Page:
The Economics of Social Services

James Duffy (Nov.27/14) bids me to write some “inviting words” about The Economics of Social Services which appears as one of the essays in the series Economics’ New Standard Model. I will do this here –  as to how inviting the words will be, I am not the best judge of that.

 

One inviting aspect of this little paper is its length – my copy is 6 pages; the electronic copy for the blog may be a little longer. (I need to say now that Eileen de Neeve’s book Decoding The Economy: Understanding Change with Bernard Lonergan (2008) also helped me in preparing this little paper. For some reason I overlooked giving some reference to this short work. Having returned to her book recently, I believe it to be also an important reference in this effort to understand.)

 

To begin with, I simply assume the validity of the analogical relationship with Lonergan’s theory. Most who have read my little paper carefully think the analogy has at least a “qualified” validity. I recognize that this analogy brings with it, its own peculiar challenges. Terry Quinn pointed this out to me some time ago.

 

However, I do not examine or reflect upon this situation in New Brunswick, affecting some 9000 workers and some 12000 people depending more or less upon community based health and social services, only as an academic or as a (minor) scholar. This is because I live this situation now and have since 1980, and I suffer its pains and joys, though I no longer do front line work everyday as I did once.

 

Lonergan’s theory has helped me to better see and understand this situation unlike any other theory has, not only in terms of what is wrong, i.e., the systems tendency to dysfunction but also in terms of what is right or could again be put right (or made better).

 

At a systems level, it does have to do with a balancing of the two flows or circuits as they apply analogously to this community based health and social services delivery system. The technical aspects of the problem are presented summarily in the paper. The needed project is briefly identified and outlined in fn 6, p. 6 in my copy.

 

Until such a project is undertaken, we rely on fragments of data and anecdotal evidence which nonetheless is extensive as I indicate. I provided Phil with some data our Coalition gathered and organized that covers a ten year period and that applies to our sector. He quickly went to the heart of the technical problem of the application of the equations to the dynamics of production and exchange of this system.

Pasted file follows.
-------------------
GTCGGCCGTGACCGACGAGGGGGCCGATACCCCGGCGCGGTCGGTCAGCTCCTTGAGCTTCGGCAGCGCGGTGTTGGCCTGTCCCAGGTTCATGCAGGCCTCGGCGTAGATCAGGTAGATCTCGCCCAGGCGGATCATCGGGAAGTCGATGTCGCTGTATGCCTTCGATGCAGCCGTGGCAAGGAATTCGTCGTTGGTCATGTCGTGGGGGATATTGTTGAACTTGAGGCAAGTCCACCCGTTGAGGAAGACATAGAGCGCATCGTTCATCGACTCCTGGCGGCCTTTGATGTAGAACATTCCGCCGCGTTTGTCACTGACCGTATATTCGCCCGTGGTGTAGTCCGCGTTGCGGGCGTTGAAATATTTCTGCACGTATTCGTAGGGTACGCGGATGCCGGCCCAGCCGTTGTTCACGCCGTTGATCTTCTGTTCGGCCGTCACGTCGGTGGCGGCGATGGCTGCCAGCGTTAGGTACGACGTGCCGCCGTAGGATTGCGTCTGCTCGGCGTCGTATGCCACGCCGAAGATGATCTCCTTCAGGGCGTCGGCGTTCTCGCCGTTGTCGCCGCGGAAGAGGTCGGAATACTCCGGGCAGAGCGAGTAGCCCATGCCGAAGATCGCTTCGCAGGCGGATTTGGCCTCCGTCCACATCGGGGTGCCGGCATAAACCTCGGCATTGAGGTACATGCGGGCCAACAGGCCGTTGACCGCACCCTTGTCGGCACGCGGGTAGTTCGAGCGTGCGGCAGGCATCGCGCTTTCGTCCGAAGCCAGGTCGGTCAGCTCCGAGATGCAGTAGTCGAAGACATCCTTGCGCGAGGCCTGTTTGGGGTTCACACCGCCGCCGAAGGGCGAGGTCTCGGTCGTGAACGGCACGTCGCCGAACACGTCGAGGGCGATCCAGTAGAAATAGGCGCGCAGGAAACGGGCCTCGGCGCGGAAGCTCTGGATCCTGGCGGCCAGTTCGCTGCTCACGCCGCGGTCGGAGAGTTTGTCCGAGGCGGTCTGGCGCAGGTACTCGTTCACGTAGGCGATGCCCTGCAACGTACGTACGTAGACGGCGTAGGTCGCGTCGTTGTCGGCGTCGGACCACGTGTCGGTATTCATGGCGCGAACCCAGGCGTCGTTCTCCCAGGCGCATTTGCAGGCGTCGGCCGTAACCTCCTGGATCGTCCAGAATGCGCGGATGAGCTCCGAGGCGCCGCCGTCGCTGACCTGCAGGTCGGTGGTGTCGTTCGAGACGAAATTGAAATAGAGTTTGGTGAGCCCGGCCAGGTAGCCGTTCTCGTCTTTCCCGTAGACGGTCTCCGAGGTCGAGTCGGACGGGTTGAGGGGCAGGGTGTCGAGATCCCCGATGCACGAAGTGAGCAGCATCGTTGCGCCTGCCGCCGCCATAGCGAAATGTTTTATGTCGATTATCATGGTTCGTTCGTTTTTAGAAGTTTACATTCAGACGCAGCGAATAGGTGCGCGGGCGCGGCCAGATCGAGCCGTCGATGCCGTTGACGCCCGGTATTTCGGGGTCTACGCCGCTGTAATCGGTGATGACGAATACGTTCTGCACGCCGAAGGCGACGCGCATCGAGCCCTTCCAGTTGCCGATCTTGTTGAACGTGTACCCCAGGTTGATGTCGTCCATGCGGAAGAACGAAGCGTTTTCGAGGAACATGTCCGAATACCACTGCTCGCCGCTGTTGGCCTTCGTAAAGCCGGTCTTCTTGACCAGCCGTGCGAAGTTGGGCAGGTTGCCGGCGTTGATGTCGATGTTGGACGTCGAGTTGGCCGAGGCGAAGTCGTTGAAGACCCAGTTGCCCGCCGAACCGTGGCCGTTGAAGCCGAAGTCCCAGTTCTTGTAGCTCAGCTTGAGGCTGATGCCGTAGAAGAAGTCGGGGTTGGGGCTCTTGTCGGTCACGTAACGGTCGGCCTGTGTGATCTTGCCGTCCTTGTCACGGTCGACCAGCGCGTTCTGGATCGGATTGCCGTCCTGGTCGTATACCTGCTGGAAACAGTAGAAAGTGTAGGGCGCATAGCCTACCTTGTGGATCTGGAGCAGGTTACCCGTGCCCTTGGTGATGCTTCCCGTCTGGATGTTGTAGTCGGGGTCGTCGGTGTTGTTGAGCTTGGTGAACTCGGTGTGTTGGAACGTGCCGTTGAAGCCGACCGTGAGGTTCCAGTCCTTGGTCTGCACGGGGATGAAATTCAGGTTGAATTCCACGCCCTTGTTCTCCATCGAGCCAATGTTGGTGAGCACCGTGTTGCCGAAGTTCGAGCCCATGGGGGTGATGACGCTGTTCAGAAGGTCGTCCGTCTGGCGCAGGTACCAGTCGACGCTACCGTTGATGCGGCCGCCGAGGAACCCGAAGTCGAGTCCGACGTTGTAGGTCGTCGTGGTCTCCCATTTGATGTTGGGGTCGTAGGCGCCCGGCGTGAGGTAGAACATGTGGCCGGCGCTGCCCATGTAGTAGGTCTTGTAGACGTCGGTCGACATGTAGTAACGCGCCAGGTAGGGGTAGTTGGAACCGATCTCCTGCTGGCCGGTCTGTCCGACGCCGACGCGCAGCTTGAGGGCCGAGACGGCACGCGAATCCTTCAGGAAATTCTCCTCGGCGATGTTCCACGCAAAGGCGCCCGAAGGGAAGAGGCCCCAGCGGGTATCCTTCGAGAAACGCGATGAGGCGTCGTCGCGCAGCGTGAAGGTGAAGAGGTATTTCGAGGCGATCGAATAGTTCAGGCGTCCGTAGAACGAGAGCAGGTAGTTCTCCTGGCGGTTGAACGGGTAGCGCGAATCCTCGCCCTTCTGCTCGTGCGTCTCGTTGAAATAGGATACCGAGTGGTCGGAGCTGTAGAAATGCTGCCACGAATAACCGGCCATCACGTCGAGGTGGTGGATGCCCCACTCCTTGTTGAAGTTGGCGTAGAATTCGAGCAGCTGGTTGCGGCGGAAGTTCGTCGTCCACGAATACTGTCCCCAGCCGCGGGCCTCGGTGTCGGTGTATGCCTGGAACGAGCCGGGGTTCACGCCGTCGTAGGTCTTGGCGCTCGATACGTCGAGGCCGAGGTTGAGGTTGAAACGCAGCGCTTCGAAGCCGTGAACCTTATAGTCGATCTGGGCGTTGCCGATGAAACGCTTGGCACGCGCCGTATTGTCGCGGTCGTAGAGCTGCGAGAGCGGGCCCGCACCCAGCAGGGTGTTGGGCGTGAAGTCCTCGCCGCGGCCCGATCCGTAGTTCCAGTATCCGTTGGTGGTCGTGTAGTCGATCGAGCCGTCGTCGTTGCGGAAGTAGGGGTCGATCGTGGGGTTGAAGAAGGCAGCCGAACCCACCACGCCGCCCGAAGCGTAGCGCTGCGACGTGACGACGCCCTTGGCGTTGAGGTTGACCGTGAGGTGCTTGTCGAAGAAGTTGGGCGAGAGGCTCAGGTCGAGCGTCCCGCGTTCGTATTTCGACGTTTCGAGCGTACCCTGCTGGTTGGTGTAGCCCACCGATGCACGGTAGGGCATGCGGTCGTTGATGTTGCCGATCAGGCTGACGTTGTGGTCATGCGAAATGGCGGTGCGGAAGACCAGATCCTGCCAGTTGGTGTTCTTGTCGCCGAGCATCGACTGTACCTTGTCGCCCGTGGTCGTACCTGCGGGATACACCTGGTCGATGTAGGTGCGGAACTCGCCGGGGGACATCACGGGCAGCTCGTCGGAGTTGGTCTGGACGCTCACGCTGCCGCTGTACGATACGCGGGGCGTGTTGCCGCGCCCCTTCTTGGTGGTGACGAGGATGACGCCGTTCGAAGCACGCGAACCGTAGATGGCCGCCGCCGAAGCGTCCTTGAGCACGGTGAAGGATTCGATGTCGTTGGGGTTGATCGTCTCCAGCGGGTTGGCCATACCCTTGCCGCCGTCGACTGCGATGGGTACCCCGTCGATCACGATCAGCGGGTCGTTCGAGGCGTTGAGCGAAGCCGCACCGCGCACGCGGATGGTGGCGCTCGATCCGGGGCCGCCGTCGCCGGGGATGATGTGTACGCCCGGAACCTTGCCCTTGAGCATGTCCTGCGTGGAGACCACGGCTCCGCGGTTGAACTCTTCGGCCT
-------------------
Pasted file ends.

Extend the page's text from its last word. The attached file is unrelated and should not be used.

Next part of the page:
And yet, it can be done in an analogous way, I am convinced. When Michael Shute and I met with high level government officials two years ago, the most fruitful comment by one of the most attentive and engaged participants from the Dept. of Finance was that “this is a new way of accounting.” Yes, indeed! We know that the former government has employed the multi-national accounting firm of Ernst and Young to examine government operations and to recommend efficiencies. We can only imagine the expenditure in this effort and what the prospects might have been if these efforts would have been guided by a proper theory with a firm commitment to implementation. Nevertheless, the outcomes of this present venture in “reinventing” government will be sought out along with the expenditures.

 

I must also speak of a twofold resistance because it has its source in both ignorance and bias. But this resistance is twofold in another way – for as it applies to the political leaders and to the civil servants whom we as a Coalition must meet and negotiate with over and over again, it also applies to me and my associates/comrades in the Coalition as well.

 

And so I try seriously to grasp Lonergan’s theory more thoroughly, for there is no short cut around this. I also must search out my own biases, and we will need to do this together soon as a Coalition leadership group.

 

There has been some gains or headway in this struggle (patience is essential along with a firm and intelligent resolve). There has just been an election in the province and a change in government. We have no illusions about the nature of the change but without going into details, we can say it is not unreasonable to say the Coalition had some influence on the outcomes of this election. However, it is prudent not to exaggerate any such claim.

 

Now much depends upon what we do next and soon as a Coalition, for we can see some political openings and opportunities that may assist us in addressing the problem for the theory’s analogical implementation to this community based sector in New Brunswick referred to above. Here I am speaking in very general terms of a direction. For the theory does this at least – it gives a sense of the proper direction for one’s longer term efforts, along with a sense of when the discourse and thinking is going seriously astray. This alone has great value in my estimation.

 

It is a slow process of gradual change of self, others, and systems and it has definite undercurrents of revolution just as the Antigonish movement did so many years ago. It was a Maritime phenomenon for a period. Sadly, we have to say that its vigour has faded and that it never developed an adequate theory of economy to go with its activism and to strengthen and sustain its commitment to social change. And yet Lonergan, I’m told, referred to this local movement for “new hope and vigour to local life” as one of his inspirations for his serious turn to economy. I like very much the idea that we have these roots and tradition in common.

 

In solidarity

 

Hugh Williams

 

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